Petronas case shows Canada is not open
It should not come as any real surprise that sunny ways are a poor substitute for solid economic policy. This week’s decision by Malaysian energy giant Petronas to abandon its plans to develop a liquefied natural gas (LNG) export facility on B.C.’s Pacific Coast is a devastating blow to the local and Canadian economies. British Columbia sits atop tremendous reserves of natural gas, which is a relatively low-carbon alternative to heavier fuels that are in use across Asia. Demand for LNG is high across the Pacific region, and yet Canada has not been able to complete a single LNG export project.
Petronas and B.C.’s new NDP-Green government have both justified the cancellation by pointing to global market conditions: the price of LNG has dropped as other projects have come online, mainly in the United States and Australia. That’s hardly the whole story. Petronas still owns billions in natural gas reserves it purchased in B.C., so it’s not likely to needlessly provoke the government there by criticizing it. But those American and Australian projects are moving forward or already online and making money, and expansion of their exports is likely. If they can compete — even in the current price slump — why can’t Canada? Has Petronas given up on the price of LNG ever bouncing back?
Of course not. Canada’s regulatory and political environment deserves a big part of the blame. Petronas was ready to build years ago. Canada couldn’t get its act together. The Americans and Australians could.
Unfortunately, the Petronas debacle is not an isolated event either. It’s emblematic of a broader, nationwide problem. Our governments have badly damaged the appeal of Canada’s investment climate. Companies face different regulatory requirements in each province and there are regulations at provincial and federal levels that end up duplicating each other, adding nothing but red tape. Environmental assessments drag on nearly indefinitely. Government’s consultation obligations with First Nations are often uncertain, creating risks of litigation and delay. And, of course, various levels of government bicker incessantly about exactly how much upside, and how little downside, their particular jurisdiction wants out of the deal, with B.C. in particular demanding ever-larger cash bribes from project proponents, having forgotten entirely that investment, jobs and economic growth are everything that a government could and should wish for.
Making matters worse, provincial and municipal governments openly threaten to oppose infrastructure projects, even when it’s not within their jurisdiction to approve them. One can sift through reams of forms in triplicate and miles of red tape, and listen to local politicians talk about “environmental buy in” and “fair shares” and “social licence” but never once come upon a single indication of any sense of urgency. Investment capital is exceptionally mobile. Canada’s energy reserves are plentiful but, in an era where fracking has unlocked fossil fuel reserves in virtually every corner of the globe, they are anything but unique. Companies like Petronas, or oil companies considering investment in Alberta’s oil sands, are not obligated to invest in Canada. They have other options. Yet our leaders too often wave away the hard economic realities of limited capital and more competitive jurisdictions elsewhere.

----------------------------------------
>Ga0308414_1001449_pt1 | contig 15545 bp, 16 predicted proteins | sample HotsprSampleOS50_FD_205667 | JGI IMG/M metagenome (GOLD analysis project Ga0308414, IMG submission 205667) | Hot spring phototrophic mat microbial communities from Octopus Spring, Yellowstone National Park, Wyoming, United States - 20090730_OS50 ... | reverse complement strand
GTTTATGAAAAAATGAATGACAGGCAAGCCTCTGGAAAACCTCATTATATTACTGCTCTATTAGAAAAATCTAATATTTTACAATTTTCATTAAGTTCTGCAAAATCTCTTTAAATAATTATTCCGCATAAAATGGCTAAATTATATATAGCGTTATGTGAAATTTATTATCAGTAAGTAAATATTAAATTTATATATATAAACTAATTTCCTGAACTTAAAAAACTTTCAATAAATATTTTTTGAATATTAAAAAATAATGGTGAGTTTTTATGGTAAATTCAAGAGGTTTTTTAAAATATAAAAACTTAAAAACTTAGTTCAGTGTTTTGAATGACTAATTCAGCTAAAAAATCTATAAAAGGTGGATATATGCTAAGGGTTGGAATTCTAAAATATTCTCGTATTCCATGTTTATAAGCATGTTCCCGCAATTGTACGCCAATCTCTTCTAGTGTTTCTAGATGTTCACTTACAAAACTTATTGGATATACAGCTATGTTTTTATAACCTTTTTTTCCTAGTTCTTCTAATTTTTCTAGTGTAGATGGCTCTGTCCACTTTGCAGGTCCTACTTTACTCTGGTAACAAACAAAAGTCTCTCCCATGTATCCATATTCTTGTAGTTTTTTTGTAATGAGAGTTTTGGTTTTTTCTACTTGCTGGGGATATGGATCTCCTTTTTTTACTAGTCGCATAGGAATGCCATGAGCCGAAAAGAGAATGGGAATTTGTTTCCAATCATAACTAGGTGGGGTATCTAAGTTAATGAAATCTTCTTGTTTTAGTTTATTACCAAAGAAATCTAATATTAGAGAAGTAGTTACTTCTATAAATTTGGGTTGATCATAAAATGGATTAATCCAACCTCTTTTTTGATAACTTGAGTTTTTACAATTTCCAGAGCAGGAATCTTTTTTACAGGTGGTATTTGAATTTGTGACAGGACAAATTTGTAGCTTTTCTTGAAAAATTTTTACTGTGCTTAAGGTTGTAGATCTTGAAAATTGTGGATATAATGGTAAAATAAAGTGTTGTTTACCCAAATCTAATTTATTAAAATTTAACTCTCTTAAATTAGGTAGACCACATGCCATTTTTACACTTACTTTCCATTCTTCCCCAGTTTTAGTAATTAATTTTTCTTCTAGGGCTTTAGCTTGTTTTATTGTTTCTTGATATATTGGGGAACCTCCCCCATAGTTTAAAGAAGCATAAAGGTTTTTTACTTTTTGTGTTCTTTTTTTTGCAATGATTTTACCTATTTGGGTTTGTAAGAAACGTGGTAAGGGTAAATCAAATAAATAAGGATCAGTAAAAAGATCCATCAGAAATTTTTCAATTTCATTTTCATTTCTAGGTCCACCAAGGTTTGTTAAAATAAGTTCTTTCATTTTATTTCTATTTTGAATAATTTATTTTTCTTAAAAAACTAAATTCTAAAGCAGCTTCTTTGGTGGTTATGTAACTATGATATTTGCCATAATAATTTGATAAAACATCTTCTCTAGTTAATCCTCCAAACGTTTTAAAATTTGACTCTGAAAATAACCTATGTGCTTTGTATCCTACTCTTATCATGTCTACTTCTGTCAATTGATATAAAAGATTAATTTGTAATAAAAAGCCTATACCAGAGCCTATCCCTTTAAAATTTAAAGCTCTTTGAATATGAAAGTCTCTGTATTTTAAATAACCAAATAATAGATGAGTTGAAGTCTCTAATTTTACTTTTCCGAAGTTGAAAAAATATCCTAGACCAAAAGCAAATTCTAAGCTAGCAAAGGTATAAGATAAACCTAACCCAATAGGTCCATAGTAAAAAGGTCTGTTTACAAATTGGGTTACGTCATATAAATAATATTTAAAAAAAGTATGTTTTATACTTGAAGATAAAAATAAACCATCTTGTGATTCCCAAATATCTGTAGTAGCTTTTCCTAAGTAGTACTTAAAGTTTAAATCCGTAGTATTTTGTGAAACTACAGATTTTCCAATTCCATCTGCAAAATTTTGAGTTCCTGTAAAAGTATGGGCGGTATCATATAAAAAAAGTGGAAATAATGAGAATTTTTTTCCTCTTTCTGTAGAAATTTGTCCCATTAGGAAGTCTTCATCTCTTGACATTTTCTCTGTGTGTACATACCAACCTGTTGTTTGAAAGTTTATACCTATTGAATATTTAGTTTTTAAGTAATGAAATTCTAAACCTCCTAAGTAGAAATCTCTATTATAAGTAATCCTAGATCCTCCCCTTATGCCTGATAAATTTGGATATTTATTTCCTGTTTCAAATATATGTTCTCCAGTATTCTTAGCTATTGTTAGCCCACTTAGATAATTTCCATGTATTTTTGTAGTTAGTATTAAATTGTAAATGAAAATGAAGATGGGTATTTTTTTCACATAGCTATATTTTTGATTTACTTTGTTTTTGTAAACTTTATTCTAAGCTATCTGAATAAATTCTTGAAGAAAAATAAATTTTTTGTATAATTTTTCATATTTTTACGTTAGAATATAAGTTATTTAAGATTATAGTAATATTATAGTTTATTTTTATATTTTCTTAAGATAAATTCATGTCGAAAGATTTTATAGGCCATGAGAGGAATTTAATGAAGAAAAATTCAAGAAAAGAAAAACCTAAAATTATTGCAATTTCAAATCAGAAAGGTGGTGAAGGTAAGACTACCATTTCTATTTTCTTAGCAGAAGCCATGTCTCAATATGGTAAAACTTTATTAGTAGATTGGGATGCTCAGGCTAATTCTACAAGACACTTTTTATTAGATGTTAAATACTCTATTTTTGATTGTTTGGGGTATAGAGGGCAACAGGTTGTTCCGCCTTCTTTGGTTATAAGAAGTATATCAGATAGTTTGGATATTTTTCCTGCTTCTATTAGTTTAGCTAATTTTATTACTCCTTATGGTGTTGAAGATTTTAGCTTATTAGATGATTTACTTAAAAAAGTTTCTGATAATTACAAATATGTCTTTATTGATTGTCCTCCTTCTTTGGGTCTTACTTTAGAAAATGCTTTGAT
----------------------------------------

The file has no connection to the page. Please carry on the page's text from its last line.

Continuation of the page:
These problems are longstanding and not, to put it mildly, easily addressed. The former Conservative government of Stephen Harper struggled with these challenges and was not able to ensure as many energy projects were completed as it would have liked, even as they were criticized by their political opponents for sounding overly gung-ho. Now, instead of treating this as the urgent national issue that it is, the Justin Trudeau Liberals seem set on making the problem worse. Not only have the existing problems not been addressed, the Liberals seem intent on compounding the accumulated disadvantages that serve to make Canada less competitive.
As noted recently by the National Post’s John Ivison, Ottawa is pushing ahead with a series of steps that can only serve to spook would-be energy investors.
Changes to the already tortuous environmental assessment process seem aimed more at earning the ever-elusive “social licence” and placating Indigenous concerns, rather than streamlining the process into something robust but also timely. Energy investors must now contend with incoming carbon taxes, increased federal fees, uncertainty over regulatory requirements and high Canadian electricity costs.
On top of that, the government has made Canada even less attractive to highly skilled workers and entrepreneurs by ratcheting up the tax burden on larger incomes.
Petronas is not the only company deciding against putting more money into this increasingly hostile investment environment. A 2015 report by the Canadian Association of Petroleum Producers notes that investment in our energy sector is down by $29 billion, or 40 per cent, from 2014. Some of that was certainly due to reduced oil prices, but a 2017 CAPP report also highlights the grim fact that there are now “between 40 and 50 different policy and regulatory initiatives currently underway by provincial and federal governments in Canada that have the potential to adversely impact the industry.” When these billions are invested elsewhere, they are lost to our workers, our economy and our tax base forever.
Canada is blessed with an abundance of natural resources and a highly skilled workforce. We will not profit from these advantages, though, if investors are not confident that the upsides of investing here will exceed the risks. Government has a key role to play in ensuring Canada is a place that attracts capital and jobs. This requires it to exercise leadership in selling the public on the importance of investment, and having the sense to know when to get out of the way.